Ever wondered what is interesting about the country of Grenada? This article will give you some interesting facts about Grenada.

Facts About Grenada

Grenada is a country that lies in the southeastern part of the Caribbean Sea. It is a sovereign state that includes the island of Grenada and six other smaller islands. The easiest way to locate it on a map is to look for the islands between the continents of North and South America (closer to South America). Even though the islands of Grenada were discovered by Columbus in 1498, it was only in the 17 century that the French came and colonized it. After the French, Grenada was colonized by the British in 1762. Grenada, finally, received its independence from British rule only to be seized by a Marxist military council in 1983. The country has a very rich history and a culture that still shows how much regard the people have for festivals, fairs, and markets. With its pristine beaches and diverse coral reefs, it is a hot spot for many tourists.

Image: Lloyd Morgan@flickr

Interesting And Fun Facts About Grenada

  • The original inhabitants of Grenada known as the Carib Indians or Kalinago’s called it Camahogne.
  • The oldest record of the history of Grenada dates back to 1498, the year Columbus discovered the islands. It was he who named the islands 'Concepcion'.
  • The name 'Concepcion' was changed by the sailors of his fleet, to 'Granada' after they fell in love with the beauty of the place.
  • The French arrived in Grenada on 20th June 1650 and got engaged in a bloody campaign to take control of the island from the Caribs.
  • In an attack led by the Caribs on the fort of St. George, once defeated, the Carib were chased all the way by the French to a steep sea side cliff. Once there, the Carib saw that they had no escape and jumped over into the sea. All those who jumped perished and that point got named ‘Le Morne des Sauteurs’ or ‘Jumpers Hill’.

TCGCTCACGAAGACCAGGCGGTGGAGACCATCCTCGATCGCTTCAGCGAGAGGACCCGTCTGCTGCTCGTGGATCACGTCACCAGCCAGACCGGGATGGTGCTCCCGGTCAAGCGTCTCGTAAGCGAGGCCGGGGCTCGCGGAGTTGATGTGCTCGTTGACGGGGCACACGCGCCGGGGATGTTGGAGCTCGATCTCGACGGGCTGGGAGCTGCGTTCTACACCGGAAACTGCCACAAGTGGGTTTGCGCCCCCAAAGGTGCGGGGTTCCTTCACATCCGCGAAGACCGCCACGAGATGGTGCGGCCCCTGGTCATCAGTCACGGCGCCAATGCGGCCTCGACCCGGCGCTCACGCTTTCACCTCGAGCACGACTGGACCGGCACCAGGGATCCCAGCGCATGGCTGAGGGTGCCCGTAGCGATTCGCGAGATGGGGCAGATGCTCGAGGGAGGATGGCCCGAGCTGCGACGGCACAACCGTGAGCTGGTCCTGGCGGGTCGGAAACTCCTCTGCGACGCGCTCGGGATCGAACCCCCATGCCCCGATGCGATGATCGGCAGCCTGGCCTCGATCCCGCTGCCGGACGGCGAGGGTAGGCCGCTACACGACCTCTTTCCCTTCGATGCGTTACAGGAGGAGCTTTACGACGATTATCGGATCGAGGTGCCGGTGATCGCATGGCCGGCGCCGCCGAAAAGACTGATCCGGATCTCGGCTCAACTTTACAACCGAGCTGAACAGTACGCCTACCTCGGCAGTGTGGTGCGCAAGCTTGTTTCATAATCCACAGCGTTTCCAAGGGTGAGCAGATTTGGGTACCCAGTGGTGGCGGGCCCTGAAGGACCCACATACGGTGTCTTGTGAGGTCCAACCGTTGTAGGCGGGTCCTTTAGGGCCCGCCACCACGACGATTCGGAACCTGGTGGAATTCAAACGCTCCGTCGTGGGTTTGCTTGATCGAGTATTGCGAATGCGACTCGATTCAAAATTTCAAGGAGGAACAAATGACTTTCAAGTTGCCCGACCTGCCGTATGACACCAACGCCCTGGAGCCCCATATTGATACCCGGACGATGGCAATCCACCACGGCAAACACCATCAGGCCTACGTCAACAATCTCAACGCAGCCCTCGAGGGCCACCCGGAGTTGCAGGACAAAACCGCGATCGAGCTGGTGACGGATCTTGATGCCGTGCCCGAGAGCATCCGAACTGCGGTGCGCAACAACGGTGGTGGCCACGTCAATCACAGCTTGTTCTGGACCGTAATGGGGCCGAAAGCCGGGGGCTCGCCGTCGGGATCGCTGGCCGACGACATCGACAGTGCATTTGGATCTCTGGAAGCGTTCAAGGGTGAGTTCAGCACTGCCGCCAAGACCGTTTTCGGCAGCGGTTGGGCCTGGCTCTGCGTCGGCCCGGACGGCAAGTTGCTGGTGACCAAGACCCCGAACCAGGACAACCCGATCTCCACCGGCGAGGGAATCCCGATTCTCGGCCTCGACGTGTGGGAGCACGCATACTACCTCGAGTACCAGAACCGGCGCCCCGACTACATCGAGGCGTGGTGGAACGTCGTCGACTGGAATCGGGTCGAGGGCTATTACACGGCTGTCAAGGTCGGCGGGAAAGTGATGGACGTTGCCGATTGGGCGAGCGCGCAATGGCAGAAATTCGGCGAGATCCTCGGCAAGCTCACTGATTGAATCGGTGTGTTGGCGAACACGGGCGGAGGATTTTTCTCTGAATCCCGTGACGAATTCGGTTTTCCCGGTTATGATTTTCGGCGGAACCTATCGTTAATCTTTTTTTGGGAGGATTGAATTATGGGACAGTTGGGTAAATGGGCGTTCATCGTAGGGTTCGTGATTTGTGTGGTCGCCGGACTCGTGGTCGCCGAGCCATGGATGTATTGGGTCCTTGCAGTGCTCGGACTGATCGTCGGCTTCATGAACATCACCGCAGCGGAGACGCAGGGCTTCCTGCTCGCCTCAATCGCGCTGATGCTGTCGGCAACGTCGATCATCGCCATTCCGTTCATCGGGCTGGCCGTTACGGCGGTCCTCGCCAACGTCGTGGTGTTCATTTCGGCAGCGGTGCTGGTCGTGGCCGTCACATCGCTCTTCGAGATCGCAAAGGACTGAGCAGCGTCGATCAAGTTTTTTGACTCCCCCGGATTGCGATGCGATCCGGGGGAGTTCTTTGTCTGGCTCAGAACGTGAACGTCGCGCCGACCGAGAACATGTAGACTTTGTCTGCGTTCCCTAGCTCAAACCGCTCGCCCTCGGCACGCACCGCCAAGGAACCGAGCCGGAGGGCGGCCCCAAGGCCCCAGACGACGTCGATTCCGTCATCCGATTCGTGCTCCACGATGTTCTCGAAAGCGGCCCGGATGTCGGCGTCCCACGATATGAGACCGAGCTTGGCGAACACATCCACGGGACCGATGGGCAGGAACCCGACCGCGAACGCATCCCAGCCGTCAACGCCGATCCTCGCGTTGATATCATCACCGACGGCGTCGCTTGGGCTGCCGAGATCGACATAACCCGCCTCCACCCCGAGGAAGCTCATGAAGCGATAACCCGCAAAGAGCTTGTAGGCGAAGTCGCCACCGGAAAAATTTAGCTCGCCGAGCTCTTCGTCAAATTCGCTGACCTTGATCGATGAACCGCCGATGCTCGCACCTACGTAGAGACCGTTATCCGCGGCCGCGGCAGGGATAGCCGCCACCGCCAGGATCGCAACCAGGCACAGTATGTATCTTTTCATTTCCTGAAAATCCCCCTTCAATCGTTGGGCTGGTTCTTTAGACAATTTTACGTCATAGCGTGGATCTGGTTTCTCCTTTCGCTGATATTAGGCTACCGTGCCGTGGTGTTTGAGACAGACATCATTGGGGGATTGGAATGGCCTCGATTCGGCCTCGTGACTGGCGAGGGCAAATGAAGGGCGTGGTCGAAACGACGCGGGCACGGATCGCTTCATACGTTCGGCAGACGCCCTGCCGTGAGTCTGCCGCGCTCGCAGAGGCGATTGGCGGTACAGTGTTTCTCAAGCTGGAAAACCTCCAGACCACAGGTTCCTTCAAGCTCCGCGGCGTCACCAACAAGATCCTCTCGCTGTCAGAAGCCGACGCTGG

• Once the French gained control of Grenada, they changed the name from Granada to 'Grenade' which was finally changed to 'Grenada' by the British, when they took over the islands.
  • After a ninety year long struggle with the British, the French finally gave control of Grenada to the British after signing the treaty of Versailles in 1783.
  • The first thing that the British did in Grenada was to increase the sugar plantation in Grenada.
  • 1795 was the year when the slaves working for the British revolted. They were led by Julian Fedon. The revolt however was crushed quickly.
  • The British finally abolished slavery in Grenada in 1834 which also helped ease the friction caused by the revolt of 1795.
  • In 1967 Grenada was named as an associate state in the British Commonwealth and was declared independent seven years later.
  • Grenada adopted its constitution on December 19, 1973 and became independent on February 7, 1974.
  • On October 19, 1983 Grenada was seized by a Cuban trained, Marxist military Council who then executed the Prime Minister Maurice Bishop and other members of his cabinet. This prompted the United States to send in troops to throw over the military forces.
  • The current form of government in Grenada is a parliamentary democracy with the Queen of the United Kingdom as the Head of State.
  • Capital of Grenada is St. George's. The city is a popular tourist destination and was built by the French in 1650.
  • The economy of Grenada is heavily dependent on tourism as its main source of foreign exchange.
  • Two of the main crops grown in Grenada are nutmeg and cocoa. They are grown for commercial purposes and suffered great damage at the hands of hurricane Ivan. Other spices grown in Grenada include mace, cinnamon, and cloves.
  • Grenada also plays host to eco-tourists who come there attracted by the lush green rain forests and estuaries.
  • Since Grenada lies on the edge of the hurricane belt, the hurricane season there lasts from June to September.
  • The highest point in Grenada is the top of ‘Mount Saint Catherine’ that sits at an altitude of 840 meters (2755 feet).
  • The current population estimate of Grenada stands at 107,818 as of July 2010.
  • Almost all the people of Grenada follow Christianity with about 53% of them being Roman Catholics, 33% being Protestants and 14% being Anglicans.
  • The official language of Grenada is English. Attempts have been made to revive Patois and have been successful to an extent.
  • The architecture found in Grenada strongly reflects its European past and influence.
  • The most popular breakfast drink in Grenada is cocoa tea and the eating habits of the people include bread, vegetables, rice and fruits.

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